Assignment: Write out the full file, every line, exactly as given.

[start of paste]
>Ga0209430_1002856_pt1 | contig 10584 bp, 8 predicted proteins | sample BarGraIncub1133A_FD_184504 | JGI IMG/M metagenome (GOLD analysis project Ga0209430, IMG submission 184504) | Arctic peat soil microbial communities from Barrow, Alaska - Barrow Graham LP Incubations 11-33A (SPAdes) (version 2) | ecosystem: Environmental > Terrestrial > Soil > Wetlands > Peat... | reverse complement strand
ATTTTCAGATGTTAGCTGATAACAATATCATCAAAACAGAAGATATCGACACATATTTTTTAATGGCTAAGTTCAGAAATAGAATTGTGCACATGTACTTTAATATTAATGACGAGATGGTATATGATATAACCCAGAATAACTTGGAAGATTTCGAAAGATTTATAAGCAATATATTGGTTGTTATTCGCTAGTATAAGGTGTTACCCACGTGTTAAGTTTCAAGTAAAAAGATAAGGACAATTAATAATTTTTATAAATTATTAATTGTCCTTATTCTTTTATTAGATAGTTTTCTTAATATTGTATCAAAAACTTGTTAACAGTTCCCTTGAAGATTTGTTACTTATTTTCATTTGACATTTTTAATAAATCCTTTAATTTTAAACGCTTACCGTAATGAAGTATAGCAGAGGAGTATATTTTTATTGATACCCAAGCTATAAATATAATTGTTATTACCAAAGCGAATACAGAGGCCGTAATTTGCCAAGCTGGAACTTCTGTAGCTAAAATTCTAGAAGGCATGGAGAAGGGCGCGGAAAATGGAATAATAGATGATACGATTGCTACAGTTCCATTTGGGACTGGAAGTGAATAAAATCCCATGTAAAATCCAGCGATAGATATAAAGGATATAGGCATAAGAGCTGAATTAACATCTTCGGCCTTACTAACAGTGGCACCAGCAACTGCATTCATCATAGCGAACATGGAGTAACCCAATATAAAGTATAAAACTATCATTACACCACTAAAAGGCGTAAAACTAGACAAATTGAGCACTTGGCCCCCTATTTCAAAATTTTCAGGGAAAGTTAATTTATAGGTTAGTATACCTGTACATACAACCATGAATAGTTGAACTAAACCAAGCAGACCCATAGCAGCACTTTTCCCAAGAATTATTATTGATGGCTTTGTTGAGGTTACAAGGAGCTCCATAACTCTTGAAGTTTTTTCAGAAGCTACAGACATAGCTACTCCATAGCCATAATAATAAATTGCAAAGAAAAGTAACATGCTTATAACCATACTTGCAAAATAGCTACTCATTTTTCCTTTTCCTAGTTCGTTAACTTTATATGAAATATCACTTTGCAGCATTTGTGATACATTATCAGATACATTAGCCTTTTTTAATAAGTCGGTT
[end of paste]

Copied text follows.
>Ga0209430_1002856_pt1 | contig 10584 bp, 8 predicted proteins | sample BarGraIncub1133A_FD_184504 | JGI IMG/M metagenome (GOLD analysis project Ga0209430, IMG submission 184504) | Arctic peat soil microbial communities from Barrow, Alaska - Barrow Graham LP Incubations 11-33A (SPAdes) (version 2) | ecosystem: Environmental > Terrestrial > Soil > Wetlands > Peat... | reverse complement strand
ATTTTCAGATGTTAGCTGATAACAATATCATCAAAACAGAAGATATCGACACATATTTTTTAATGGCTAAGTTCAGAAATAGAATTGTGCACATGTACTTTAATATTAATGACGAGATGGTATATGATATAACCCAGAATAACTTGGAAGATTTCGAAAGATTTATAAGCAATATATTGGTTGTTATTCGCTAGTATAAGGTGTTACCCACGTGTTAAGTTTCAAGTAAAAAGATAAGGACAATTAATAATTTTTATAAATTATTAATTGTCCTTATTCTTTTATTAGATAGTTTTCTTAATATTGTATCAAAAACTTGTTAACAGTTCCCTTGAAGATTTGTTACTTATTTTCATTTGACATTTTTAATAAATCCTTTAATTTTAAACGCTTACCGTAATGAAGTATAGCAGAGGAGTATATTTTTATTGATACCCAAGCTATAAATATAATTGTTATTACCAAAGCGAATACAGAGGCCGTAATTTGCCAAGCTGGAACTTCTGTAGCTAAAATTCTAGAAGGCATGGAGAAGGGCGCGGAAAATGGAATAATAGATGATACGATTGCTACAGTTCCATTTGGGACTGGAAGTGAATAAAATCCCATGTAAAATCCAGCGATAGATATAAAGGATATAGGCATAAGAGCTGAATTAACATCTTCGGCCTTACTAACAGTGGCACCAGCAACTGCATTCATCATAGCGAACATGGAGTAACCCAATATAAAGTATAAAACTATCATTACACCACTAAAAGGCGTAAAACTAGACAAATTGAGCACTTGGCCCCCTATTTCAAAATTTTCAGGGAAAGTTAATTTATAGGTTAGTATACCTGTACATACAACCATGAATAGTTGAACTAAACCAAGCAGACCCATAGCAGCACTTTTCCCAAGAATTATTATTGATGGCTTTGTTGAGGTTACAAGGAGCTCCATAACTCTTGAAGTTTTTTCAGAAGCTACAGACATAGCTACTCCATAGCCATAATAATAAATTGCAAAGAAAAGTAACATGCTTATAACCATACTTGCAAAATAGCTACTCATTTTTCCTTTTCCTAGTTCGTTAACTTTATATGAAATATCACTTTGCAGCATTTGTGATACATTATCAGATACATTAGCCTTTTTTAATAAGTCGGTT